The terrain is unearthly, with serrated hills, treacherous coulees and sinkholes, and hoodoos wrinkled with numerous water-created vertical rills. This erosion-created landscape whose exposed vertical walls extend down into dinosaur time forms a perfect fossil environment in which bones jut out from the soil.


Minutes after leaving Patricia the Badlands appear suddenly as gigantic clawmarks gouged into the earth.  Abruptly the green staid farmlands become ripped and twisted into gray and beige colored gullies and cliffs within the writhing land.
Ten minutes after leaving the Hotel we arrived at Dinosaur Park Headquarters. The young man at the front desk had a warning.  Flooding two weeks earlier had turned the Park’s trickling creek into a raging torrent that had washed out parts of the loop road and stranded 300 campers who watched their belongings rush away. The floods had also launched a pestilence of mosquitos.

As we walked through the land, fossil bones of all sizes, bleached white from oxidation and weakened from the blasting of sun, wind, and sand, were everywhere, some fully uncovered, some still encased. Femurs, ribs, vertebrae, skulls, jaws, teeth, all recollected the enormous denizens that had walked the land.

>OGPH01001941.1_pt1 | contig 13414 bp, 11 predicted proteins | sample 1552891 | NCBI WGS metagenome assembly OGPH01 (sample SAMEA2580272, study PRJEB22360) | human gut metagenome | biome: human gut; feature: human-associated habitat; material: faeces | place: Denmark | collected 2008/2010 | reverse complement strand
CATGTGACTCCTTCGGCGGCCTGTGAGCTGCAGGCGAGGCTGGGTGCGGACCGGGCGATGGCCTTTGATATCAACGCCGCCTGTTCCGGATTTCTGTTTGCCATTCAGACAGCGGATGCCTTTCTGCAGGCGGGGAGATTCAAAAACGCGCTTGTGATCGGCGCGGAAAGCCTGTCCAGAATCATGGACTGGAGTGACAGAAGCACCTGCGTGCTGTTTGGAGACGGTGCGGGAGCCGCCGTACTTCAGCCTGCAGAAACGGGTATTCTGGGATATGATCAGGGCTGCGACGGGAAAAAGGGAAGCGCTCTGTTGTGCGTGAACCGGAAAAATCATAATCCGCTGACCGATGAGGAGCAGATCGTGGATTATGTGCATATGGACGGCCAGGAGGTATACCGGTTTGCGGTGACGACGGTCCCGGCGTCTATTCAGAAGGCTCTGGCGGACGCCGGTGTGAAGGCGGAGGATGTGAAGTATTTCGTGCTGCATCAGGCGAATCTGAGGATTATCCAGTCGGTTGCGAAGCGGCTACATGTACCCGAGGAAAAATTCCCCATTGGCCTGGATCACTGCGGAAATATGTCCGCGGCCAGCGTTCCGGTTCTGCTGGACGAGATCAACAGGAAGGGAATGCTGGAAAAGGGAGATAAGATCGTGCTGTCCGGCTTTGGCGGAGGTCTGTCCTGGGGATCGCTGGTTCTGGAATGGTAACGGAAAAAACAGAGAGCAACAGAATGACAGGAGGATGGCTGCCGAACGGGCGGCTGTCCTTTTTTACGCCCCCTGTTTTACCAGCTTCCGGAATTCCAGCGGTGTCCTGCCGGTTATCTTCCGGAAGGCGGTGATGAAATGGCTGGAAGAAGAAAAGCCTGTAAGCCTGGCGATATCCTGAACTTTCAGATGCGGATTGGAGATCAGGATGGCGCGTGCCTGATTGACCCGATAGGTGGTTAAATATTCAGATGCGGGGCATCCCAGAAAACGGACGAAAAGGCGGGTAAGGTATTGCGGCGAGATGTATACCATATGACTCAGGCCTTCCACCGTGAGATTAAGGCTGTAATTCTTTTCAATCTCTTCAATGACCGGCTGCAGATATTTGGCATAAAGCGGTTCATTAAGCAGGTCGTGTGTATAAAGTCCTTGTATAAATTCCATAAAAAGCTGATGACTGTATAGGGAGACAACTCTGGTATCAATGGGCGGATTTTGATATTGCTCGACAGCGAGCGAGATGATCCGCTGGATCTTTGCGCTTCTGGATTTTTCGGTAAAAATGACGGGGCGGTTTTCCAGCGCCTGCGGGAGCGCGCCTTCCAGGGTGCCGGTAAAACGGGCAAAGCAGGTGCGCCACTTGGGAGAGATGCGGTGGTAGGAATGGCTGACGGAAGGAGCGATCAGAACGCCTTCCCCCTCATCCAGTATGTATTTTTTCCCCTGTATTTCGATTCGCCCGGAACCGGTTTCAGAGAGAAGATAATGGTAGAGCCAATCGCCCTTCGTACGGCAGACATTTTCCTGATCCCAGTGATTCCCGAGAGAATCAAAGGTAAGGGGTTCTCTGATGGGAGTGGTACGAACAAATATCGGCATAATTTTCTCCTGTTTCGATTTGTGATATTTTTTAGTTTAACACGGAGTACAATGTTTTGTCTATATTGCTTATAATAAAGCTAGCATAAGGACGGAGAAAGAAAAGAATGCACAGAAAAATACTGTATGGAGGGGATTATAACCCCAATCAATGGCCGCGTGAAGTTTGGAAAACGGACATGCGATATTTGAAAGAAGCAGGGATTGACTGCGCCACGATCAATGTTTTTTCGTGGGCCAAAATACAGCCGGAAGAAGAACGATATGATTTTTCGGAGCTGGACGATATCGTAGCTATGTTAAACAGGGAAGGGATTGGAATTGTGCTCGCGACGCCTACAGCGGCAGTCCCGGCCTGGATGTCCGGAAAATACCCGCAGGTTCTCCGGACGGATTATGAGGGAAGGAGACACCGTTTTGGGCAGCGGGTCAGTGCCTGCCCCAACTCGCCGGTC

Saturday was dedicated to excavating Bonebed 30, a mound with jumbled up dinosaur bones. We would carry water, lunch, tools, bug spray, mosquito shirts and a portable NASA-designed toilet, and be out all day. The temperature was 108°F. I secretly fantasized about the fossil bones I would uncover.


We took positions around the mound, and received a tool kit. The goal was to excavate the mound in accordance with the rigorous scientific protocols paleontologists use today. We were admonished us not to remove any element because “95% of the data comes before you remove it.”

Each of us adopted our own strategy and techniques.  My fifth grade daughter excavated a visible tooth using a dental pick.  She spent hours taking off a few millimeters of sediment.  I mined the middle of the mound, removing sediment with my awl and, when that proved unproductive, going after an exposed bone. The work was slow and painstaking. My husband, allergic to minutia from his professor career, went after volume–overburden removal using hammer and chisel.  His turned out to be the most successful strategy—he found five chocolate brown bones that day, of which he broke only two.